The intoxicated driver staring foggy-eyed at a Kansas City police officer may not be the only one in trouble.
At traffic stops where drunken driving is suspected or at DUI checkpoints, Kansas City police this week began asking drivers, quite specifically, “Where were you drinking?”
The purpose is to help the city identify establishments that are over-serving alcohol. Restaurants and taverns are hereby “clearly put on notice,” said Jim Ready, Kansas City’s manager of Regulated Industries Division.
“It’s good to have the DUI checkpoints, but that’s not really stopping the problem,” Ready said. “If it’s originating in bars, we need to go back and take action against it.”
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By city ordinance, any business selling alcoholic beverages cannot sell alcohol “to a habitual drunkard, or to any person who is intoxicated or who is actually or apparently under the influence of alcoholic beverage.”
At the city’s request to help bars and restaurants abide by that ordinance, said Kansas City Police Maj. Shawn Wadle, the police will include what people tell them about their last drink in arrest reports.
When a concern does arise, the city will visit an establishment first and have a conversation that would essentially serve as a warning, Ready said.
He sees this more as an opportunity to work together with the restaurants and bars to curb dangerous drinking. The city would not take any action to suspend liquor licenses or issue fines unless there were repeated instances that prompted further investigation by the city.
“We’re not doing this to be ‘the mean city,’ ” Ready said. “The whole idea is that DUI fatalities are for real.”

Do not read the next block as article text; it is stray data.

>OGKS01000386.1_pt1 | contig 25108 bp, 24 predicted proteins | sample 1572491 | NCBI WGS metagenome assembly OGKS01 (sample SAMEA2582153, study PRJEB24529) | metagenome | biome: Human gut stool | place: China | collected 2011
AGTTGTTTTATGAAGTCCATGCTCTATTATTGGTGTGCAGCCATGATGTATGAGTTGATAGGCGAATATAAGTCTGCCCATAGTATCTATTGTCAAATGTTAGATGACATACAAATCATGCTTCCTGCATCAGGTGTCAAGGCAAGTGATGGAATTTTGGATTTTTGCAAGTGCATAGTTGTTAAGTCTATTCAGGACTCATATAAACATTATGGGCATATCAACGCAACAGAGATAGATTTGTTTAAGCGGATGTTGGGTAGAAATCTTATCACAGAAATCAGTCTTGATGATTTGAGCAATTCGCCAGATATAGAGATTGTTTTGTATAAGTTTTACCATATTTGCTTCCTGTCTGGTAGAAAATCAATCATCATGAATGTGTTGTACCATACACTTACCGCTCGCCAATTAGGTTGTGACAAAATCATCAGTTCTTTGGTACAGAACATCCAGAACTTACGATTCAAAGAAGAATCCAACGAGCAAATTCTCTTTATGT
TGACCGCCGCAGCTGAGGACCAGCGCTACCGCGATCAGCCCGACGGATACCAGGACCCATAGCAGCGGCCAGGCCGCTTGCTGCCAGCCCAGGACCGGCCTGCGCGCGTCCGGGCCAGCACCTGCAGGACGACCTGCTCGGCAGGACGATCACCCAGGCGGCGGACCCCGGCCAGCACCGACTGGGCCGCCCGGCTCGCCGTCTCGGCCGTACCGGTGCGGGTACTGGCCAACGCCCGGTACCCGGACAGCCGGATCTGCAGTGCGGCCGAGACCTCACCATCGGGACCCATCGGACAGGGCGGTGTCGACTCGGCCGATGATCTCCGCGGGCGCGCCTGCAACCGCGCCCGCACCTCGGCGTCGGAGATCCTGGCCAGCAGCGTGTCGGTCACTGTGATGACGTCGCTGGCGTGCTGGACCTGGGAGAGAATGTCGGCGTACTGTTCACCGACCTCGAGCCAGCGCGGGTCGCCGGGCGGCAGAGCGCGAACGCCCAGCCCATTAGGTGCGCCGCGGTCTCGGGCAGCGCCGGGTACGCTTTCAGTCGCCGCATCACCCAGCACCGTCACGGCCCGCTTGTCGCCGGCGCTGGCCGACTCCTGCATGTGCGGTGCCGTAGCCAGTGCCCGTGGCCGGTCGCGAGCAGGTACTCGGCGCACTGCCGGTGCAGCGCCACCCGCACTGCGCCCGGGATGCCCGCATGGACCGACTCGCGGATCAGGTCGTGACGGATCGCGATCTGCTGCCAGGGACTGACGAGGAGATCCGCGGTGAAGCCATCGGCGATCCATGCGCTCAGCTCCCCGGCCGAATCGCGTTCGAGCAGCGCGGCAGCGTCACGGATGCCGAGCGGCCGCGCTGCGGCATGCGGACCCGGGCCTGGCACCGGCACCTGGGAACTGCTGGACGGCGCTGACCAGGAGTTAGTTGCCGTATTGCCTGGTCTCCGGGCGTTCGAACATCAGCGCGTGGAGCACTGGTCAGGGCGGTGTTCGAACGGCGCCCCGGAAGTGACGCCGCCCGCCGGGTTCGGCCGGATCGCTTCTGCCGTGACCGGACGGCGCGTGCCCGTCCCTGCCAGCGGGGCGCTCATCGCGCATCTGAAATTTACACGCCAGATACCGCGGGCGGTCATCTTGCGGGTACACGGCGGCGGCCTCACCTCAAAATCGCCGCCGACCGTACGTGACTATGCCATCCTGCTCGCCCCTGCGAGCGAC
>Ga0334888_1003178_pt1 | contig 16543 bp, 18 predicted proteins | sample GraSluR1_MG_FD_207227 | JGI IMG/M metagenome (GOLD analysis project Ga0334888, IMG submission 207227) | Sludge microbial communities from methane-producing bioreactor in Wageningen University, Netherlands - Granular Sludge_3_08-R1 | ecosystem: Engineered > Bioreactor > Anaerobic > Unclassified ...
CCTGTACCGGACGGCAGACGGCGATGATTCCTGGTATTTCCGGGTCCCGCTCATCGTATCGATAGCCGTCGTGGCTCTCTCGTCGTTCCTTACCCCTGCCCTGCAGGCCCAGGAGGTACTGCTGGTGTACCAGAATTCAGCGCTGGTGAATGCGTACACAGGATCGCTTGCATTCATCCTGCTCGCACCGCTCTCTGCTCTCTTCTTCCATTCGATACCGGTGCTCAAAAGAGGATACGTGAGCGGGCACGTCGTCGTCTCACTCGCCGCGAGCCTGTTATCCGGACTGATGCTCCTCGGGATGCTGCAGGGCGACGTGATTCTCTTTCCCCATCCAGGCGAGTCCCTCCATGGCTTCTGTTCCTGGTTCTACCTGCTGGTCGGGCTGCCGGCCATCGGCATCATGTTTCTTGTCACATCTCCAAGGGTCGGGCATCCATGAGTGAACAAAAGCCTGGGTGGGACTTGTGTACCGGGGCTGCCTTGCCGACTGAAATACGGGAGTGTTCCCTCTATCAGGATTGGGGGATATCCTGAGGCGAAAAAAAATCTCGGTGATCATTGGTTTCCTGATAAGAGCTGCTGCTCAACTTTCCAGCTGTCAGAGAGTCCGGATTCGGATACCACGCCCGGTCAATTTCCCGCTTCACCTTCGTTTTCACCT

Mike Garozzo, president of the Greater Kansas City Restaurant Association, said he needed to know more before he could discuss the city’s plan.
“It’s a brand-new deal,” Garozzo said. “We have to see what it exactly entails.”
Several municipalities in Minnesota have cooperated in its Place of Last Drink program, now involving 40 law enforcement agencies since it started with nine in 2014, said Osseo, Minn., Police Chief Shane Mikkelson.
Iowa agencies are now starting their own Place of Last Drink programs, which got Kansas City’s attention.
Minnesota created a shared database that now has more than 7,000 entries of alcohol-related encounters with police, with information on where drinks were consumed.
While there has been at least one bar — in Plymouth, Minn.— that had action taken against its license, the information has mostly been used to warn and advise bars and restaurants, Mikkelson said.
“Most of the owners of these establishments want to be good citizens,” he said. “They don’t always have a good idea of what’s happening in their establishments. They’ve tried to have these conversations because (over-serving) is not good for them either.”